Are tablets practical or impractical?

By Kye Husbands

We have our big screen televisions, we’ve got our laptops, we have our smartphones and now we’ve got tablet PCs.  The reason for this blog is based on my personal experience and the big question is, how practical are tablets really? 

As much as I inquire with people that own tablets, as to what they do with them, I invariably get a few answers. One of which is to present things such as books or photos to people.  When I ask them have you ever done a presentation on your tablet? The answer is – No.  


Given my own personal experience, I started asking myself, are tablet PCs really just a want versus a need?  Is it just Apple creating this desire to own a tablet altogether?


I have had the Apple iPad and the Samsung Galaxy to use – on loan that is – for some time and I can never seem to find a convenient time to use them, or put differently, the right time to use them.  I work from home often so I use my laptop.  

If I watch TV and I want to do some light web browsing I use my laptop.  When I head off to bed and anything pops in my head, or I want to make a note or voice recording or send/check email, I use my smart phone. 

So for the last couple weeks, whenever I went anywhere I forced myself to bring either tablet, along with my trusted black notebook and after three months a number of things have become very clear to me.

Counterpoint – Media tablets: More than ‘executive jewelry’

 Pros of owning a Tablet, shared by many I have talked to, along with my two cents

  • It’s an interactive e-reader for books and magazines and digitizing your collection of books means less bulk in your back pack/book shelf or whatever. (Okay I get this one)
  • The device itself is so much more convenient to travel with than a laptop. (Not quite in agreement, but it has a bigger screen than a smart phone so browsing is a better experience – fair enough).
  • It’s great for note taking. (No mouse and a tiny keyboard not the best experience)
  • It’s just cool. Truthfully, I have heard this numerous times. (No comment)

 The downside of buying a tablet computer at this time. (My perspective)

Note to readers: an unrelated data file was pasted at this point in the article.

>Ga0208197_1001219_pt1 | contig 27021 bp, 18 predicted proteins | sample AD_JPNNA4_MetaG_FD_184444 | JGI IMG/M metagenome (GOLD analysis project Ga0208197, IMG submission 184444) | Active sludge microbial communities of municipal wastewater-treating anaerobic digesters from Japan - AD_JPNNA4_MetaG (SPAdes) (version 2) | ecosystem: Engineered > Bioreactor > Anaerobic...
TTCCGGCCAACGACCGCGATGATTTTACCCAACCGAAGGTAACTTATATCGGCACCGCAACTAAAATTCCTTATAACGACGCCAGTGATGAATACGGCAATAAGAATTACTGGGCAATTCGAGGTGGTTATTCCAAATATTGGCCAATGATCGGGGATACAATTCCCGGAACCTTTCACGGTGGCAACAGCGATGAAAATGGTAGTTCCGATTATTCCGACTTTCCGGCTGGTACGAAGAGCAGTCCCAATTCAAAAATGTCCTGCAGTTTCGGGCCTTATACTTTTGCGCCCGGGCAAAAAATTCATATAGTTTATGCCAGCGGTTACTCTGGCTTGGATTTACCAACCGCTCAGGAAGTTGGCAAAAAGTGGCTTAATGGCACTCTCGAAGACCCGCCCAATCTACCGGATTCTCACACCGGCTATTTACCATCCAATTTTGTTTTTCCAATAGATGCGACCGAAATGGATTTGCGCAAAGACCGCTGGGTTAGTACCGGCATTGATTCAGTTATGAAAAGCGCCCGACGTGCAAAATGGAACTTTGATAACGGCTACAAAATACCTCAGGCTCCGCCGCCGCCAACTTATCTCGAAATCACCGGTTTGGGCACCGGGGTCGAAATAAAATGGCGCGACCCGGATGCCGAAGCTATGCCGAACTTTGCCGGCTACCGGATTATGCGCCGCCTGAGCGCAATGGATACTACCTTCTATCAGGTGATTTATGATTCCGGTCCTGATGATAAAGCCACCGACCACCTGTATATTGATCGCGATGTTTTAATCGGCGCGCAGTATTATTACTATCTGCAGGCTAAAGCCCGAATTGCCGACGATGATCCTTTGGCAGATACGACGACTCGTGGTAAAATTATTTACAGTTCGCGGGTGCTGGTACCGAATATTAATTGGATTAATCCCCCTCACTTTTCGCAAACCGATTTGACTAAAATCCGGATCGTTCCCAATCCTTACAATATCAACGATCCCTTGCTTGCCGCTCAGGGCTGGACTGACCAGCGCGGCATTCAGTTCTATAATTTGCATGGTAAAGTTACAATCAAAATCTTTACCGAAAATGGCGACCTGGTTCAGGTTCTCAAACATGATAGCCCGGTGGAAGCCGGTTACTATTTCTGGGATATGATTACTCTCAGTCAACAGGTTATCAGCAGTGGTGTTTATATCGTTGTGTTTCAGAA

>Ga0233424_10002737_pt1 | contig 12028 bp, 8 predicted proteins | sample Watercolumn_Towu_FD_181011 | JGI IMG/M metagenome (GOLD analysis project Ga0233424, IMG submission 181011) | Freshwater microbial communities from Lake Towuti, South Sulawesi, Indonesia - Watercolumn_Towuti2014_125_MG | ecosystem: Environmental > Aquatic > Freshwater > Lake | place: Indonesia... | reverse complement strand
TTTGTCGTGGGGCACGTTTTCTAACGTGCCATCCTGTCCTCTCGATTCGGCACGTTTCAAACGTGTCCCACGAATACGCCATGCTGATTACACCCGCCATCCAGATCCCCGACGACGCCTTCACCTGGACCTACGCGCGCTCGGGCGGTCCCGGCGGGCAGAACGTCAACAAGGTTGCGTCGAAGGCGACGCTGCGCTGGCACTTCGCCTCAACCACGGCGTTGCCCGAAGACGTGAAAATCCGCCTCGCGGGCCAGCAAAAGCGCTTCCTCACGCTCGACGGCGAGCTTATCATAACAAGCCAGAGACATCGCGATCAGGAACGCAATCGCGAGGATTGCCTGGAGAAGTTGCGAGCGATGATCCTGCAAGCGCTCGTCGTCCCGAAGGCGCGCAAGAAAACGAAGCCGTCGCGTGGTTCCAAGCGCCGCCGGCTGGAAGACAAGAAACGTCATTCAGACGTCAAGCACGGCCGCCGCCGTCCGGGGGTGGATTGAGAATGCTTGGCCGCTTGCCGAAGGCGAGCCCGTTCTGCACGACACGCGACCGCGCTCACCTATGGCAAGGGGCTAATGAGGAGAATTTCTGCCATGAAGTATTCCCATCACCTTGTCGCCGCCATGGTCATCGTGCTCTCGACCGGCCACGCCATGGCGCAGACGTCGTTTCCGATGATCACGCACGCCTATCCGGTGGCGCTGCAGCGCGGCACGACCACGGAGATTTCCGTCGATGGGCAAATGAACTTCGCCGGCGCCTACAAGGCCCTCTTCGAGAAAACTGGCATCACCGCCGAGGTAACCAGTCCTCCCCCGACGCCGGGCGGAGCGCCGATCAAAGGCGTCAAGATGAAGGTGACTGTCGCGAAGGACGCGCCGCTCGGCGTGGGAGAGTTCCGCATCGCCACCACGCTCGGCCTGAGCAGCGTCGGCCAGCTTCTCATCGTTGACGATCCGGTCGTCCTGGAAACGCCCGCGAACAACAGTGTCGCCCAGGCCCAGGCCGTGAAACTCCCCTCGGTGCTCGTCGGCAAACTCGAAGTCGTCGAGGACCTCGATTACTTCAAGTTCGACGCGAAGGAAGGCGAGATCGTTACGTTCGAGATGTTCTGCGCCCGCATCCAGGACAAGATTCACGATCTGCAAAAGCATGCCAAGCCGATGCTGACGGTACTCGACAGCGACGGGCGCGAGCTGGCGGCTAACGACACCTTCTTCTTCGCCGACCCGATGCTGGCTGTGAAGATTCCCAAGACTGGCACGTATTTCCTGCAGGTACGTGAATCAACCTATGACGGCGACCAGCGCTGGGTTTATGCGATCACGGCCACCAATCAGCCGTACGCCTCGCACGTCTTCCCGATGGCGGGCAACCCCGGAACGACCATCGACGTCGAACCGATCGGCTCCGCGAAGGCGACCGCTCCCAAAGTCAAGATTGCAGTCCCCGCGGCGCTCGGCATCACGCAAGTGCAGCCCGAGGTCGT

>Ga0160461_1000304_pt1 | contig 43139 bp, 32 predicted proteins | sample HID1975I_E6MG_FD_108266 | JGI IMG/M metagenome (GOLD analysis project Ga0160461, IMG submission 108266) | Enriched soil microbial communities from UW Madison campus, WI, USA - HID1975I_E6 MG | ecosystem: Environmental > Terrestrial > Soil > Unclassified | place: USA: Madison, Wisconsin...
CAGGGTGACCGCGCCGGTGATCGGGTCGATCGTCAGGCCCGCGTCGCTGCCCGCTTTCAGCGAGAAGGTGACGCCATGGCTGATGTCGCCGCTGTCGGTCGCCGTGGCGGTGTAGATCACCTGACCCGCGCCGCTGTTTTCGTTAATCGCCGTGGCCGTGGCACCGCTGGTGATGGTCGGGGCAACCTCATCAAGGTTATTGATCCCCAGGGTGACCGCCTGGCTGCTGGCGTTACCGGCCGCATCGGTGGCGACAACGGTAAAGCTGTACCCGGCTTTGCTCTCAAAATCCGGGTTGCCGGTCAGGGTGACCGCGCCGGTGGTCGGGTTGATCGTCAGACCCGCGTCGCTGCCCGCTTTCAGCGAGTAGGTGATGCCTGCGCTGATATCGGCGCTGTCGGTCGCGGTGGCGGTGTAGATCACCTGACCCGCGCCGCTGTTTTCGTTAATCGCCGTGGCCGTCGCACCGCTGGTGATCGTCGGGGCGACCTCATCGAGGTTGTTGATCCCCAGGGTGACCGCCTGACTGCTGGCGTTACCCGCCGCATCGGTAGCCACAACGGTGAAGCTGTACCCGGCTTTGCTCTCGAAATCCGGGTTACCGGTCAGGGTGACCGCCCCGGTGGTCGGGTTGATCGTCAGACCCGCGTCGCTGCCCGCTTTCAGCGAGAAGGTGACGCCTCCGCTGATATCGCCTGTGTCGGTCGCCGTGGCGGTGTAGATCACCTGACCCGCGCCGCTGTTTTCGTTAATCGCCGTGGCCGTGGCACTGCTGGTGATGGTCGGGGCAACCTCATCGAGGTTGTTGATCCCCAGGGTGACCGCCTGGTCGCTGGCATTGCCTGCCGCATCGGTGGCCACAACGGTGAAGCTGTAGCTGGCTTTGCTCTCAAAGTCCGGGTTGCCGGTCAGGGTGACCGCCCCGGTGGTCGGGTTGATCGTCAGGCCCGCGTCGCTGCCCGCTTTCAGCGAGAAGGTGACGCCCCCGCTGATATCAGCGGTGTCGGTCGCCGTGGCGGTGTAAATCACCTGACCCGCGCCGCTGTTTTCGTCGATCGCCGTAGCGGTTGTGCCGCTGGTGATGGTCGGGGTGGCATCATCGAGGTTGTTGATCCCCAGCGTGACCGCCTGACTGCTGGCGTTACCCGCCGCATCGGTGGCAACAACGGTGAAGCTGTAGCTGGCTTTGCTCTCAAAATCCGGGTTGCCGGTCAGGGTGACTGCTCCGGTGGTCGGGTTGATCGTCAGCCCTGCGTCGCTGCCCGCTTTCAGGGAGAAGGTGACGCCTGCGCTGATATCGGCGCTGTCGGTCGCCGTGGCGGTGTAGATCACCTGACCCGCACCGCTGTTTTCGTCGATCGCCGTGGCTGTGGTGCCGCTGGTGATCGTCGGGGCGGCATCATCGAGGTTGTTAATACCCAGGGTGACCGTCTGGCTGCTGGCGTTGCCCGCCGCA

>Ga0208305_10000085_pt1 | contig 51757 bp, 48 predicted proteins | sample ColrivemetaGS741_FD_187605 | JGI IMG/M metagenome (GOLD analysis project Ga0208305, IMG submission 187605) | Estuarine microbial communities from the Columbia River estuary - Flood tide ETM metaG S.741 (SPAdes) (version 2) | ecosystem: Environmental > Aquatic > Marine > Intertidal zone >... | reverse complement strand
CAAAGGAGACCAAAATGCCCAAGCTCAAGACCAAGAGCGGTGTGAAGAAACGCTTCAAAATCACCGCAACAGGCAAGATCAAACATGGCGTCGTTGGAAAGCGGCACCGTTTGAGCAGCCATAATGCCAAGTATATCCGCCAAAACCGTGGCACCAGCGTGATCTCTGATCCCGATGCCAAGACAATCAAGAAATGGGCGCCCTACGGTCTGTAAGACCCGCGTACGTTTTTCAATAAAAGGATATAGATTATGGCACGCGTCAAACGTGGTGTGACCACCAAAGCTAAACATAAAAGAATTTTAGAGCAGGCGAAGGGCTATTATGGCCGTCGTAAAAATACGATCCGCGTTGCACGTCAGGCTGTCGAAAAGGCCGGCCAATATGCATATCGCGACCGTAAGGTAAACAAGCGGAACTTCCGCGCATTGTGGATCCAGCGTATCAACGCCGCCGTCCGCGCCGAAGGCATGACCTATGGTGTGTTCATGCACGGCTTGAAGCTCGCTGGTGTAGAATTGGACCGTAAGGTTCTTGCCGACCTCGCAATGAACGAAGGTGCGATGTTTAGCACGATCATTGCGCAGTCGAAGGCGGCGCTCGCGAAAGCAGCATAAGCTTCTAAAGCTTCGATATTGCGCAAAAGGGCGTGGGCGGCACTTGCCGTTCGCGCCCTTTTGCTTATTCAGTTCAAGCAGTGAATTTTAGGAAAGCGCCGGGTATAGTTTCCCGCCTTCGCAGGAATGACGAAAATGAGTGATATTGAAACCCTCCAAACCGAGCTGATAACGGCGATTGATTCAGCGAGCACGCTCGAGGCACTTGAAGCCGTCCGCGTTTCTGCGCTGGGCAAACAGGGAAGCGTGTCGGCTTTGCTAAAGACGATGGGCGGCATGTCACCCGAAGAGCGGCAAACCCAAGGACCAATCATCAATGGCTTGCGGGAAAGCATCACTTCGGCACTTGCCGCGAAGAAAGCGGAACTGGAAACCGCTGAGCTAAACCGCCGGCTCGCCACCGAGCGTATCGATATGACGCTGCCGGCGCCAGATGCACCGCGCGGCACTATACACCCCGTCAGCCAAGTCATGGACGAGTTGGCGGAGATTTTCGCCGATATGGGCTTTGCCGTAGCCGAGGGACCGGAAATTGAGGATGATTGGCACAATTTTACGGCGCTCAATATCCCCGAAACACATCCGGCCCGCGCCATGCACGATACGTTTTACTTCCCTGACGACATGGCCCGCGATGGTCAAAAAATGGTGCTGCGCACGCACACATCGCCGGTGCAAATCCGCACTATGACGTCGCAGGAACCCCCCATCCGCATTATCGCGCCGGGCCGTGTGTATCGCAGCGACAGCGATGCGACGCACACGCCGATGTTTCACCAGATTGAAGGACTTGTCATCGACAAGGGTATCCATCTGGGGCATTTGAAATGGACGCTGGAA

• Tablets don’t quite fit my lifestyle and spending $500 plus for this device to sit around collecting dust doesn’t make sense to me
  • Typing for any length of time (i.e. note taking) on a tablet is absolutely painful, unless your goal is to see how fast you can get carpel tunnel.   Furthermore, I can scribble notes in my trusted black notebook 50 times faster than attempting to type on a tablet
  • Lack of Office Suite of Applications – Maybe it’s not really about productivity and I just can’t relax, but this bothers me
  • While I appreciate the interactive component of reading on a tablet it will take some time to overcome that nostalgia of reading physical books

So, let’s agree on something. The future of computing is mobile, so no disagreement there.  However, Motorola’s direction with the Motorola Atrix, which comes with a 2Ghz processor and a laptop dock, is a far better investment in my opinion.

Related story – Apple iPad not suited for work

Next to your keys your cell phone is the one device you will turn around for if you forgot it at home. So if you always have your phone on you and want to be a little more productive, the idea of the laptop dock works.   I can already envision a tablet dock that turns the smart phone into a tablet.  How about, laptops that can serve as a tablet PC – like the IdeaPad U1 Hybrid with LePad Slate by Lenovo, which literally splits in two.  This appears to be quite promising from a practical standpoint.  Given the price of tablet PCs you really ought to do the research and know what it is that you are trying to accomplish before dropping $500 plus.

Whatever you decide just realize that the tablet market is changing super fast. Signing a contract to benefit from subsidized pricing on a tablet means you have to sign up for the data plan to go along with it and I don’t know if that’s such a good idea. Of course, you could just buy the Wi-Fi version of the tablet of your choice – if available -, but then you lose a lot of the power of what tablet computing is suppose to be all about.  By the way, the Motorola Atrix will be offered by Bell exclusively in the upcoming weeks and you can get one at myCELLmyTERMS from the convenience of your laptop.  The laptop dock will be priced separately as an add-on.

As I noted, this blog is really all about my personal experience to date, so let me know your thoughts.  You can also start your research by checking out our side by side comparison of the Apple iPad2, BlackBerry Playbook, Samsung Galaxy and Motorola Xoom.

Kye Husbands is co-founder of  myCELLmyTERMS, a Toronto-based company that helps cell phone users negotiate wireless plans with independent dealers.

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